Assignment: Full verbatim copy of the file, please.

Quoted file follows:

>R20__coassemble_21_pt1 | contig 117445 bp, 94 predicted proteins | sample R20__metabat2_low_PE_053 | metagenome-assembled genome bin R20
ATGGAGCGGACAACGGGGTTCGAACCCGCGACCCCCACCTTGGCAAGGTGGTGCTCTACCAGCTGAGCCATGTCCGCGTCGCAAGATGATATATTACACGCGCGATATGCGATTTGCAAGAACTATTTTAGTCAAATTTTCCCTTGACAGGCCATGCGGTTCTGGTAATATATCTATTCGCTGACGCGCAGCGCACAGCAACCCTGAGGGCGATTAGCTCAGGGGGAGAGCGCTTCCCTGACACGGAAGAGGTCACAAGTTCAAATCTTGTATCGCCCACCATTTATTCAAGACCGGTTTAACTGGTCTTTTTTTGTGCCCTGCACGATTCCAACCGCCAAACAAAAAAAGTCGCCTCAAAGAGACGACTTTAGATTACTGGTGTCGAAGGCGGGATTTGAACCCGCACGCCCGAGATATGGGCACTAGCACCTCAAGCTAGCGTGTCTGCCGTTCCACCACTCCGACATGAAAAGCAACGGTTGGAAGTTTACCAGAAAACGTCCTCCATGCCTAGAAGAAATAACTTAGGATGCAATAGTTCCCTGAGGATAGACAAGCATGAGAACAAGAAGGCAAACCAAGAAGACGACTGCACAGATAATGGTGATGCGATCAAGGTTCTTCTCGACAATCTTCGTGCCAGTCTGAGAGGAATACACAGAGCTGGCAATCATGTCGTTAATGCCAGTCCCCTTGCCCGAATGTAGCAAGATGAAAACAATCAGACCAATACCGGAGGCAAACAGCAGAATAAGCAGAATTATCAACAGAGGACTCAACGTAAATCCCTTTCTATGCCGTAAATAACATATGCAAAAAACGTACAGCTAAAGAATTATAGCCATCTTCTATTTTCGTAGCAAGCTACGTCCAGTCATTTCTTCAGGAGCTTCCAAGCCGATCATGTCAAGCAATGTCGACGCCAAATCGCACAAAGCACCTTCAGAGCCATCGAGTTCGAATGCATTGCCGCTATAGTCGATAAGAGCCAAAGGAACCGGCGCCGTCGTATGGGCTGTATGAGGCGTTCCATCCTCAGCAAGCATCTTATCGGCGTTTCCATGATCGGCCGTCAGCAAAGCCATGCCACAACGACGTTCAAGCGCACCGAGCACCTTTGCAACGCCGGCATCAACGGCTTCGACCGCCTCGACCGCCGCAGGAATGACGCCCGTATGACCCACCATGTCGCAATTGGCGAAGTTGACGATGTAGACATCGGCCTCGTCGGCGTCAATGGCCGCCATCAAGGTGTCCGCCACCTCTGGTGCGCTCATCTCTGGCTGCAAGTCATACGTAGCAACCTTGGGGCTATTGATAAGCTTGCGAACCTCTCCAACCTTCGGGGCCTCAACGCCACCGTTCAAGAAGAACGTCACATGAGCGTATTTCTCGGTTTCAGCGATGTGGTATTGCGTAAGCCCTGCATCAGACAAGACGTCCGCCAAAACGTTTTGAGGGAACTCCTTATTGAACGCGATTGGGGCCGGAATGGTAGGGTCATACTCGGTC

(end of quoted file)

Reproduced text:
>R20__coassemble_21_pt1 | contig 117445 bp, 94 predicted proteins | sample R20__metabat2_low_PE_053 | metagenome-assembled genome bin R20
ATGGAGCGGACAACGGGGTTCGAACCCGCGACCCCCACCTTGGCAAGGTGGTGCTCTACCAGCTGAGCCATGTCCGCGTCGCAAGATGATATATTACACGCGCGATATGCGATTTGCAAGAACTATTTTAGTCAAATTTTCCCTTGACAGGCCATGCGGTTCTGGTAATATATCTATTCGCTGACGCGCAGCGCACAGCAACCCTGAGGGCGATTAGCTCAGGGGGAGAGCGCTTCCCTGACACGGAAGAGGTCACAAGTTCAAATCTTGTATCGCCCACCATTTATTCAAGACCGGTTTAACTGGTCTTTTTTTGTGCCCTGCACGATTCCAACCGCCAAACAAAAAAAGTCGCCTCAAAGAGACGACTTTAGATTACTGGTGTCGAAGGCGGGATTTGAACCCGCACGCCCGAGATATGGGCACTAGCACCTCAAGCTAGCGTGTCTGCCGTTCCACCACTCCGACATGAAAAGCAACGGTTGGAAGTTTACCAGAAAACGTCCTCCATGCCTAGAAGAAATAACTTAGGATGCAATAGTTCCCTGAGGATAGACAAGCATGAGAACAAGAAGGCAAACCAAGAAGACGACTGCACAGATAATGGTGATGCGATCAAGGTTCTTCTCGACAATCTTCGTGCCAGTCTGAGAGGAATACACAGAGCTGGCAATCATGTCGTTAATGCCAGTCCCCTTGCCCGAATGTAGCAAGATGAAAACAATCAGACCAATACCGGAGGCAAACAGCAGAATAAGCAGAATTATCAACAGAGGACTCAACGTAAATCCCTTTCTATGCCGTAAATAACATATGCAAAAAACGTACAGCTAAAGAATTATAGCCATCTTCTATTTTCGTAGCAAGCTACGTCCAGTCATTTCTTCAGGAGCTTCCAAGCCGATCATGTCAAGCAATGTCGACGCCAAATCGCACAAAGCACCTTCAGAGCCATCGAGTTCGAATGCATTGCCGCTATAGTCGATAAGAGCCAAAGGAACCGGCGCCGTCGTATGGGCTGTATGAGGCGTTCCATCCTCAGCAAGCATCTTATCGGCGTTTCCATGATCGGCCGTCAGCAAAGCCATGCCACAACGACGTTCAAGCGCACCGAGCACCTTTGCAACGCCGGCATCAACGGCTTCGACCGCCTCGACCGCCGCAGGAATGACGCCCGTATGACCCACCATGTCGCAATTGGCGAAGTTGACGATGTAGACATCGGCCTCGTCGGCGTCAATGGCCGCCATCAAGGTGTCCGCCACCTCTGGTGCGCTCATCTCTGGCTGCAAGTCATACGTAGCAACCTTGGGGCTATTGATAAGCTTGCGAACCTCTCCAACCTTCGGGGCCTCAACGCCACCGTTCAAGAAGAACGTCACATGAGCGTATTTCTCGGTTTCAGCGATGTGGTATTGCGTAAGCCCTGCATCAGACAAGACGTCCGCCAAAACGTTTTGAGGGAACTCCTTATTGAACGCGATTGGGGCCGGAATGGTAGGGTCATACTCGGTC